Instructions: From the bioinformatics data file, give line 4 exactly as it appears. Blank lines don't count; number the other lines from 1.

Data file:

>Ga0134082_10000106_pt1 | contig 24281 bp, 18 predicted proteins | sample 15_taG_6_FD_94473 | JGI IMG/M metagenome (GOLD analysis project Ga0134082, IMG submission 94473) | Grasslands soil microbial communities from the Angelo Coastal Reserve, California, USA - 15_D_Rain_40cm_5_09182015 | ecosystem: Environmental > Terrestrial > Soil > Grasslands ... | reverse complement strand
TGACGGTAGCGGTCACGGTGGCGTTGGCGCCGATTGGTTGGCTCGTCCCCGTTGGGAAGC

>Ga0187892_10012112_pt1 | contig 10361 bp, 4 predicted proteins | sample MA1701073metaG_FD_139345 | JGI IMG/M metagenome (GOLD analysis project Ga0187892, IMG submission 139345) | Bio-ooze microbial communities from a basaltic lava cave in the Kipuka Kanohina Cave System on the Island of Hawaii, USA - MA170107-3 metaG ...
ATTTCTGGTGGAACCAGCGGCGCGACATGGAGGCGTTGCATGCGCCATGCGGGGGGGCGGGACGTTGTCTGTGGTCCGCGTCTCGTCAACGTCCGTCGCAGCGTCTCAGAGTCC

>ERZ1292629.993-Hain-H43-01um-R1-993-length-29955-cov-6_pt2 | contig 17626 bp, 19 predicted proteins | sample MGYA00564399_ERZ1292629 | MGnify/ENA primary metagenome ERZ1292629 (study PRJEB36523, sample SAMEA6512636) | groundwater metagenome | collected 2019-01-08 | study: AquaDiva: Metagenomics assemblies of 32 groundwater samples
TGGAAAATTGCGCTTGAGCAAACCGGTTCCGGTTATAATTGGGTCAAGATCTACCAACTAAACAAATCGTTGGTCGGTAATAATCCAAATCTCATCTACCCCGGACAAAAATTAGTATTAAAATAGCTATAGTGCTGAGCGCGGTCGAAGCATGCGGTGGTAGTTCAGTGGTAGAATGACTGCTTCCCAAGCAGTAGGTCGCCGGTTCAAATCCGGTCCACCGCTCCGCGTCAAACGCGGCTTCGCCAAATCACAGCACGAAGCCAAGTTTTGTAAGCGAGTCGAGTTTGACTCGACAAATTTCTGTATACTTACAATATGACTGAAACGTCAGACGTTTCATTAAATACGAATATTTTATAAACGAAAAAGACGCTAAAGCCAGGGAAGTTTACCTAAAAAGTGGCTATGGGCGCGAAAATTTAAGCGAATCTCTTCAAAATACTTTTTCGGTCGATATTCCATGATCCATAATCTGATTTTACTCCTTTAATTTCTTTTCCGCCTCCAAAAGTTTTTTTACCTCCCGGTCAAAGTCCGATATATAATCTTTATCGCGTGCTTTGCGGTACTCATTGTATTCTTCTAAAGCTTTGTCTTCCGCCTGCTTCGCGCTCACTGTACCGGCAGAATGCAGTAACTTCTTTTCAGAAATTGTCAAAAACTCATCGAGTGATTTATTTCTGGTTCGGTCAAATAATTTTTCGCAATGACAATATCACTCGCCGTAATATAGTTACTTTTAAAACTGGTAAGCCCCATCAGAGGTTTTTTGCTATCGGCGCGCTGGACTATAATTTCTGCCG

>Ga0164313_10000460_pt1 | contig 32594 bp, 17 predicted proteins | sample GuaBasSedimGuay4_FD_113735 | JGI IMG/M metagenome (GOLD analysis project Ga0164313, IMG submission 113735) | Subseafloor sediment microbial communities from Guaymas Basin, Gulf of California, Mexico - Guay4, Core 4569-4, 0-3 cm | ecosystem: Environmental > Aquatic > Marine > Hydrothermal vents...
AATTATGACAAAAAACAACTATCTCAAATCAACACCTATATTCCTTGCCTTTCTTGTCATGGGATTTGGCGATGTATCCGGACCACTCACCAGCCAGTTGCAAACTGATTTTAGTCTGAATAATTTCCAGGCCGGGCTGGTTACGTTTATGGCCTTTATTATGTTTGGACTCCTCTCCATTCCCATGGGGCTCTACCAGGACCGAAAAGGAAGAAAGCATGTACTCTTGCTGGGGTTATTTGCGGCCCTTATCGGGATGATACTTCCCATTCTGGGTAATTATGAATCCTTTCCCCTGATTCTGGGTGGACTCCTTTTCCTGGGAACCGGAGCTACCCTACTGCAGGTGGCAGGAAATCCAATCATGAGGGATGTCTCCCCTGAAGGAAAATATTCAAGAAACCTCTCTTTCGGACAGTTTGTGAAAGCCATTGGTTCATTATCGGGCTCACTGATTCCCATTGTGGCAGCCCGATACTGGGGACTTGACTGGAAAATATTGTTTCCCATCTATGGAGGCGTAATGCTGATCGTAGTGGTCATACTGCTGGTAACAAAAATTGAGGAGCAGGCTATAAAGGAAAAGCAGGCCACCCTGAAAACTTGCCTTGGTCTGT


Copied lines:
ATTTCTGGTGGAACCAGCGGCGCGACATGGAGGCGTTGCATGCGCCATGCGGGGGGGCGGGACGTTGTCTGTGGTCCGCGTCTCGTCAACGTCCGTCGCAGCGTCTCAGAGTCC